Why CyberArk Software, Ltd. Stock Fell 10.8% in December

By Steve Symington Markets Fool.com

Image source: CyberArk Software.

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What happened

Shares of CyberArk Software Ltd. (NASDAQ: CYBR) fell 10.8% in the month of December, according to data provided by S&P Global Market Intelligence, as skittish investors took profits in the richly valued tech stock following the company's stellar quarterly report in November.

So what

Note that CyberArk shares rose more than 22% in the two weeks following its strong third-quarter 2016 report in early November. Revenue climbed 37% year over year, to $55 million; this included a 34% increase in license revenue, to $33.3 million, and 42% growth in maintenance and services revenue, to $21.7 million. Adjusted net income also grew 28%, to $11.8 million, and adjusted net income per share rose 27%, to $0.33.

Even so, with shares trading at nearly 70 times trailing 12-month earnings (and 55 times this year's estimated earnings) on the heels of that report, it was hardly surprising to see CyberArk stock begin to pull back from those lofty levels in mid-November, then continue to drift lower in December despite a lack of pertinent company news. And apart from its valuation, industry watchers also remain concerned with broader headwinds facing cybersecurity companies in general, from lower spending at large enterprise customers to ever-increasing competition.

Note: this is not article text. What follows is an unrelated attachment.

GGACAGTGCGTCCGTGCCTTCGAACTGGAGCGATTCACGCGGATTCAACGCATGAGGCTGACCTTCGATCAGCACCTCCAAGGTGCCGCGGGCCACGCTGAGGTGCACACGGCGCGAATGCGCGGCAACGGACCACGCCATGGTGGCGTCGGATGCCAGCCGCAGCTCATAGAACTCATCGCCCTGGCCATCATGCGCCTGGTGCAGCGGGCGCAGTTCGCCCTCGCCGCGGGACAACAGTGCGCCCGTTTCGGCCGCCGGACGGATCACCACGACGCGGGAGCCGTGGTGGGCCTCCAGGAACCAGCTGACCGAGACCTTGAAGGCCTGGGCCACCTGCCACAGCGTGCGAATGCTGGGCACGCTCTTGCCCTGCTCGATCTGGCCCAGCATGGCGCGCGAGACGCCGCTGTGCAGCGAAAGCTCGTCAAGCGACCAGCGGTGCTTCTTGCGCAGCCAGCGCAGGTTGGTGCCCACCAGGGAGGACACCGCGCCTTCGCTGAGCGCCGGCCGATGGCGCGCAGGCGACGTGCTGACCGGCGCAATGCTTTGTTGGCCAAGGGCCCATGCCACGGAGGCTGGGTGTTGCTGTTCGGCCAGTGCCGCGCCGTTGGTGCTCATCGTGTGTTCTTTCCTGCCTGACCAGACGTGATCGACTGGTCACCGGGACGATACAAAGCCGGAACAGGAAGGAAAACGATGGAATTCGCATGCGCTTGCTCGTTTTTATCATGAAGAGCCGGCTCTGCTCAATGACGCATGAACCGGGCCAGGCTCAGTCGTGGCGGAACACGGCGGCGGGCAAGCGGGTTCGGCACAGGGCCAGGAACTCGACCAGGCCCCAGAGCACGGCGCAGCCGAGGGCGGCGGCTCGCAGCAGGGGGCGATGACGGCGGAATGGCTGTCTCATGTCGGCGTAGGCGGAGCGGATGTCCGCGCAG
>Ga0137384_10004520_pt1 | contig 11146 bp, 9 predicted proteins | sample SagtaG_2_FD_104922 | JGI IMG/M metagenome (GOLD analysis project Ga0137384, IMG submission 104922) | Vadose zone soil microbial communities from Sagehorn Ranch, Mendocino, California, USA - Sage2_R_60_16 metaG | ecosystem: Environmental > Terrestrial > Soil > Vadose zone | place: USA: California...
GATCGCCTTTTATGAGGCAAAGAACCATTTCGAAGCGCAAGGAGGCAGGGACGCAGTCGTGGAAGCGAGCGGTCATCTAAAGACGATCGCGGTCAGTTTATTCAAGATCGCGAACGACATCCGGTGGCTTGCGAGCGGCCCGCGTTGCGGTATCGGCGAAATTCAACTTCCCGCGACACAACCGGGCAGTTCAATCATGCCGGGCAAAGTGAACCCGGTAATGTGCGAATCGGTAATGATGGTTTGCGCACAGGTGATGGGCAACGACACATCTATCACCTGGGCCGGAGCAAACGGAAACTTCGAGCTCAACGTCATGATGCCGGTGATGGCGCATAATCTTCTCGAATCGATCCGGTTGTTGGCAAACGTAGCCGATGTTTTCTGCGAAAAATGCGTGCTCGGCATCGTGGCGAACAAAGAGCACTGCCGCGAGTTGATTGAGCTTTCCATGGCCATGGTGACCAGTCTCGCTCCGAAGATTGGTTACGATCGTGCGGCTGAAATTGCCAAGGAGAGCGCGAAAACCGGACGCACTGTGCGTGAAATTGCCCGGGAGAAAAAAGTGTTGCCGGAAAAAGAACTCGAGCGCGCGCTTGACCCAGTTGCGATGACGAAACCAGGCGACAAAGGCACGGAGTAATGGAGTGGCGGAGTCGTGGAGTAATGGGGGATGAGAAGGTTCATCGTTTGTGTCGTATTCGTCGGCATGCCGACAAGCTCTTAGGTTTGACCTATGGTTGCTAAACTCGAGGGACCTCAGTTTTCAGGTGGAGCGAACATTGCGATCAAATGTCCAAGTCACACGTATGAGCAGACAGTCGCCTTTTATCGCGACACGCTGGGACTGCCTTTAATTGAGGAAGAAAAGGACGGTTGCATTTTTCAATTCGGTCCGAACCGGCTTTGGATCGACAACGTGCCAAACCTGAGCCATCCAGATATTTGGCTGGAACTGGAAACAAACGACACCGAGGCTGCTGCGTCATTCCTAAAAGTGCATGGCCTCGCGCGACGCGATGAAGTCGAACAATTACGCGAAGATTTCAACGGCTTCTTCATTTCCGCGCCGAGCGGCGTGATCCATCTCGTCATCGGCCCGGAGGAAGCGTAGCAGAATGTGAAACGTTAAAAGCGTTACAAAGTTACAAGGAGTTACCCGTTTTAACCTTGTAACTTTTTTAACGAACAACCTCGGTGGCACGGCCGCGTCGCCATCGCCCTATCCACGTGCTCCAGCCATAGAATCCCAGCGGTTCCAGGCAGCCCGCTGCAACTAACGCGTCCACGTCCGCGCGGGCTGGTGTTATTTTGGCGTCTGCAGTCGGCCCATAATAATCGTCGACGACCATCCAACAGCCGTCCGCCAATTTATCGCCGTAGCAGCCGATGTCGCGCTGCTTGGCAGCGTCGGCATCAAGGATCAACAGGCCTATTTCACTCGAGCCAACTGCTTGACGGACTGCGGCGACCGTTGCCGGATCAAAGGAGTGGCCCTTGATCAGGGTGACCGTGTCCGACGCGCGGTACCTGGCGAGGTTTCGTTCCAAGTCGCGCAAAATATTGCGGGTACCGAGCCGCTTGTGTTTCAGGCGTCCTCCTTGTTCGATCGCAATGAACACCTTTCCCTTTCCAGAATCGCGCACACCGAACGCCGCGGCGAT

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Now what

That said, CyberArk remains one of the few companies in its niche that is also profitable based on (non-adjusted) generally accepted accounting principles -- GAAP net income last quarter was a solid $7.1 million, or $0.20 per share. And CyberArk is a respectable cash-generating machine, as it invests in growing its business and taking market share; operating cash flow came in at $36.2 million through the first three quarters of 2016.

In addition, and despite its competition, CyberArk's CEO Udi Mokady pointed out that revenue growth last quarter was "driven by strong global demand across verticals as organizations continue to prioritize privileged account security."

"Our results demonstrate that companies of all sizes are choosing CyberArk as a strategic partner to help protect their most valuable assets on premise and in the cloud," Mokady added.

In the end, CyberArk investors would be wise to focus on the actual business rather than overthinking near-term swings like this one. So with shares of CyberArk now trading just 2% higher over the past year (as of this writing), I think the stock offers long-term investors a compelling opportunity to open or add to a position.

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Steve Symington has no position in any stocks mentioned. The Motley Fool recommends CyberArk Software. The Motley Fool has a disclosure policy.